Behind the scenes and screens of the Sundance Film Festival, the Sundance/Skoll Stories of Change program quietly comes to life. For four days while the Festival is in full swing, smack in the middle of premieres, panels and parties, two groups of international award winners – Sundance filmmakers and Skoll Foundation social entrepreneurs – come together to explore the power of storytelling to deepen social movements.
We form an intimate tribe – four inspired story experts are paired with four visionary nonprofit groups, and over the course of the Convening we engage in a wide range of activities together (from walking and talking to pecha kucha) to help the social entrepreneurs develop authentic and strategic approaches to storytelling in the context of their world-shifting operations, and to provide a vibrant experience for filmmakers where they can access and share their creativity in wholly new ways. I was in the room as facilitator, moderator, technology geek and spirit guide.
This year, the groups were all from the global health sector: Health Care Without Harm, Vision Spring, Basic Needs and Saude Crianca. The idea behind choosing single sector organizations was that the alignment might strengthen networks, facilitate new collaborations, increase the opportunities to share best practices, platforms and tools. Gary Cohen, the CEO of Health Care Without Harm wrote after the convening:
“Just wanted to say how grateful I am for out time together last week at Sundance….Not only was the week inspiring and incredibly helpful, but it also helped me develop a much broader understanding of what the other Health groups are trying to achieve in the world and how their work relates to our own. I see that there are common themes in all our work, including moving toward prevention, addressing the upstream social and environmental determinants of health, and bringing innovation to scale across a broader geography.”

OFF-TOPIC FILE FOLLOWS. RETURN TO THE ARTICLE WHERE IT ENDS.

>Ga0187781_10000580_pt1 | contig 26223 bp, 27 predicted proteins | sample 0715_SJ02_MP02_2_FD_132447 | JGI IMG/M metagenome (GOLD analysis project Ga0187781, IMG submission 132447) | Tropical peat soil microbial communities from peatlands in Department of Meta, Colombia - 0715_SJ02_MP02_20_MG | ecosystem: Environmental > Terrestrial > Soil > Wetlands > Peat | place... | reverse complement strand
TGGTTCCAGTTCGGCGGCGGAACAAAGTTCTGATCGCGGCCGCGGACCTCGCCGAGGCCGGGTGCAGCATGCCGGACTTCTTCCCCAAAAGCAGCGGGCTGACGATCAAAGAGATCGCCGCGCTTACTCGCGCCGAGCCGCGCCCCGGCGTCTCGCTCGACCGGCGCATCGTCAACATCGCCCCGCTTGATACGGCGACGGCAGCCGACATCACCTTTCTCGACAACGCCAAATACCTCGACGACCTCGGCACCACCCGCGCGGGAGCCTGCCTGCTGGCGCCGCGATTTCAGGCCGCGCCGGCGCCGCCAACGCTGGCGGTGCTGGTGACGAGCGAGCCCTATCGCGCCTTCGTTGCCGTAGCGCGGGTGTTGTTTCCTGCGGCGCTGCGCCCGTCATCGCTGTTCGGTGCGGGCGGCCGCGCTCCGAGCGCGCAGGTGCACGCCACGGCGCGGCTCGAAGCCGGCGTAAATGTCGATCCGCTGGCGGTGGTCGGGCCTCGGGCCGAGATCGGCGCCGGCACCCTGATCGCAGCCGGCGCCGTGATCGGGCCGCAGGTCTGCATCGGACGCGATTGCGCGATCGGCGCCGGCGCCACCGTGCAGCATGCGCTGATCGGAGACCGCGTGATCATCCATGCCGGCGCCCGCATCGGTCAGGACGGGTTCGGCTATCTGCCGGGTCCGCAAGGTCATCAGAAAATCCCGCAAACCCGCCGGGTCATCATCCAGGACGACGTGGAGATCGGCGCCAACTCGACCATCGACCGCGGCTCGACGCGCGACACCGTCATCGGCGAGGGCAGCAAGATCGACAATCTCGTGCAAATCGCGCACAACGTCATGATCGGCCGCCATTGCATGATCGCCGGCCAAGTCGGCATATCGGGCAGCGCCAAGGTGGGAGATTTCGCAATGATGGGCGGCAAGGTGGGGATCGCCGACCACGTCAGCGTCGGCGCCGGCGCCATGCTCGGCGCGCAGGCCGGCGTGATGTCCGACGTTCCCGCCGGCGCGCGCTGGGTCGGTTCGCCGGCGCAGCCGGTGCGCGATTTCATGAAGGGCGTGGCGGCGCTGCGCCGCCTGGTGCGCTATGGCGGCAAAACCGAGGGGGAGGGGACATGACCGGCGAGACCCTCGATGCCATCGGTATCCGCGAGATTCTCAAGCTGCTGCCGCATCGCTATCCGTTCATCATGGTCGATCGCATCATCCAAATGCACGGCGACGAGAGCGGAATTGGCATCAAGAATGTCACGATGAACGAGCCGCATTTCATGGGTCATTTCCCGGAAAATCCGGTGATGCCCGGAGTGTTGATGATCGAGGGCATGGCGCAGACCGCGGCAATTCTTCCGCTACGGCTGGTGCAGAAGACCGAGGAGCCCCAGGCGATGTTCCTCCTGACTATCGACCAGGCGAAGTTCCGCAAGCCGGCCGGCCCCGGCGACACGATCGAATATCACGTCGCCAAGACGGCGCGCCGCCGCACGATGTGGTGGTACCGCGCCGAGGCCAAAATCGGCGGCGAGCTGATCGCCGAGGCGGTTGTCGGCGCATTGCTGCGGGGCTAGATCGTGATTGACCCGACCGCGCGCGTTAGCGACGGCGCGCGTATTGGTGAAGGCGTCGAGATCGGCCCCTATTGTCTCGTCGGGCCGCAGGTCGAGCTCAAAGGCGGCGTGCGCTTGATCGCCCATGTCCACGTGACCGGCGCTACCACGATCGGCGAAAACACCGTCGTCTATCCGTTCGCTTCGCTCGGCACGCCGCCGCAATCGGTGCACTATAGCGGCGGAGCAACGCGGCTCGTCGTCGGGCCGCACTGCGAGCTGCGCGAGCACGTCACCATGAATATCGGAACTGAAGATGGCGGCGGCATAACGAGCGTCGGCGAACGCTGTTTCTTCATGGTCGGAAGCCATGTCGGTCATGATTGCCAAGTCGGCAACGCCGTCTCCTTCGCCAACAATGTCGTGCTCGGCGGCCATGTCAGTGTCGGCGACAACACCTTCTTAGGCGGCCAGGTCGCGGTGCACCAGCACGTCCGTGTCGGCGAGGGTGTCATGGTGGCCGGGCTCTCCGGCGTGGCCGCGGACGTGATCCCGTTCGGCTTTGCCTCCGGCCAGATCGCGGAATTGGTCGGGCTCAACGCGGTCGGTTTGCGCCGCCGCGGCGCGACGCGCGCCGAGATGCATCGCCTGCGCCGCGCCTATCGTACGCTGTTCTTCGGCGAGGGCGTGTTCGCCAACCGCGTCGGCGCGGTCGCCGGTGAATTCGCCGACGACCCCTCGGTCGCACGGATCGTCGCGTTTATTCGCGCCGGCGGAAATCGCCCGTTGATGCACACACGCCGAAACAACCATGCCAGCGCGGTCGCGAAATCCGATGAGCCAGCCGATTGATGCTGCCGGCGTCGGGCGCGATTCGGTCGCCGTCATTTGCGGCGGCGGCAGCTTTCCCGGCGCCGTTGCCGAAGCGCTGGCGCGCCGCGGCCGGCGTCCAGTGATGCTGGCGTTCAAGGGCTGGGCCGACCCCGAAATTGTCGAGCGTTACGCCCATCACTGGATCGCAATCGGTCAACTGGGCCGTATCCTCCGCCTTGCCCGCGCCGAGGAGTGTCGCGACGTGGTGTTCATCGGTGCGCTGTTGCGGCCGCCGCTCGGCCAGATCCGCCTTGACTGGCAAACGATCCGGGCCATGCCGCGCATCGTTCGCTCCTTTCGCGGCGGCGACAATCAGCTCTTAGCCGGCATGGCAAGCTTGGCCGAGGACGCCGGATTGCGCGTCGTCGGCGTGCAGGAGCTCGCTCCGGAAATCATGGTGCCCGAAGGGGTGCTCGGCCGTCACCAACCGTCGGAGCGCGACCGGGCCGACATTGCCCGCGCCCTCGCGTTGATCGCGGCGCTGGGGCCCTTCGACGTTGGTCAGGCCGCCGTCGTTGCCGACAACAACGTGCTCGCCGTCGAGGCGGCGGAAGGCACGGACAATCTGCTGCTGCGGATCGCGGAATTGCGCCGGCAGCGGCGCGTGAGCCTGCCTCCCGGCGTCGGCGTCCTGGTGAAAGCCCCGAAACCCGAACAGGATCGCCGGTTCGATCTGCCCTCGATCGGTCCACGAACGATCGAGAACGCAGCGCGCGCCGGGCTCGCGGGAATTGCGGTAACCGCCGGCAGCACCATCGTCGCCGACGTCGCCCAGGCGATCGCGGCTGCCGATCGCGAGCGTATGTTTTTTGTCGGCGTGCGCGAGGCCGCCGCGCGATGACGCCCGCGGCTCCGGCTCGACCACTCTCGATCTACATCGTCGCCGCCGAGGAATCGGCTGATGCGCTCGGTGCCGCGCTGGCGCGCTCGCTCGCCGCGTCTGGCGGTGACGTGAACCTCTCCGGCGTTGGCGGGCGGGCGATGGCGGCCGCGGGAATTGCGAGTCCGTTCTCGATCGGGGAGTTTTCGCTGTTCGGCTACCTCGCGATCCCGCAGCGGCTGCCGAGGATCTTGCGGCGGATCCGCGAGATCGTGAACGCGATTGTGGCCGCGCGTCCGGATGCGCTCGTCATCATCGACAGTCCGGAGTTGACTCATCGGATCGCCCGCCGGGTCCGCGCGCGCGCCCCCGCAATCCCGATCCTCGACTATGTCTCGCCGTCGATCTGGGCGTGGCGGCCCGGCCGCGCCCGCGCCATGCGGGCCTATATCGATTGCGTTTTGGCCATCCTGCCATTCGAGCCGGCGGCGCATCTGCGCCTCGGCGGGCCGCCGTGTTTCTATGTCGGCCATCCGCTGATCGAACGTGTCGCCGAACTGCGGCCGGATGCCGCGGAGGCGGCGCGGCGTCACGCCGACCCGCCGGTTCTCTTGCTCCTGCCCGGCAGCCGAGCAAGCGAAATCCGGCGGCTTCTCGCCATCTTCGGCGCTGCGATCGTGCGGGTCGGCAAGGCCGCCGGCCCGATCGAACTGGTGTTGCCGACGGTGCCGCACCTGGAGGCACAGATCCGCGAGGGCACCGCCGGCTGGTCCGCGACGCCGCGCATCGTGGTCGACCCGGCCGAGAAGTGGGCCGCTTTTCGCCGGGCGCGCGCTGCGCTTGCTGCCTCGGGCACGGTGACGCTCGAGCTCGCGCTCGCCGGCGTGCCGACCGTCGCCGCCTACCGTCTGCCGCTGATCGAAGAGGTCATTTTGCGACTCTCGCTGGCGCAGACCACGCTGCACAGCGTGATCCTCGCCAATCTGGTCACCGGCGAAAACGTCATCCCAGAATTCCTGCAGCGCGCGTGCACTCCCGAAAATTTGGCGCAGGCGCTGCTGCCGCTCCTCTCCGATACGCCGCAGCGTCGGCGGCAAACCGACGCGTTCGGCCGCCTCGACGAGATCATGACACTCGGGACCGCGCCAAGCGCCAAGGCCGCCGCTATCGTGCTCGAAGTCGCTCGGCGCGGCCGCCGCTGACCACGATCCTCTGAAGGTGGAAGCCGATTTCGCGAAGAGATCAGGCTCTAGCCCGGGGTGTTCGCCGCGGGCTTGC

The storytellers who served as Media Advisors included two veteran doc filmmakers, Nicole Newnham and Pete Nicks, one Academy Award-nominated producer (who also runs her own NGO) Cori Stern, and one innovative media communications designer, Deborah Alden. The creative brain trust in the room was incredible. Over the course of four days, we went through a series of “Story Challenges”— collaborative group exercises inspired by how filmmakers find and tell stories, designed to help the social entrepreneurs dive into their own narratives the way they dive into social problem solving. This was not about effective brand marketing; 21st century storytelling is no longer only about the stories we tell to audiences on whatever platforms we can find them. Storymaking is about collaborative co-creation. Distribution – and that old school term “outreach”– is now about openness and creating an experience of “reaching in” – sharing the creative responsibilities and opportunities with a community hungry to participate.
For more on Stories of Change, check out sundance.org/storiesofchange
~ Wendy Levy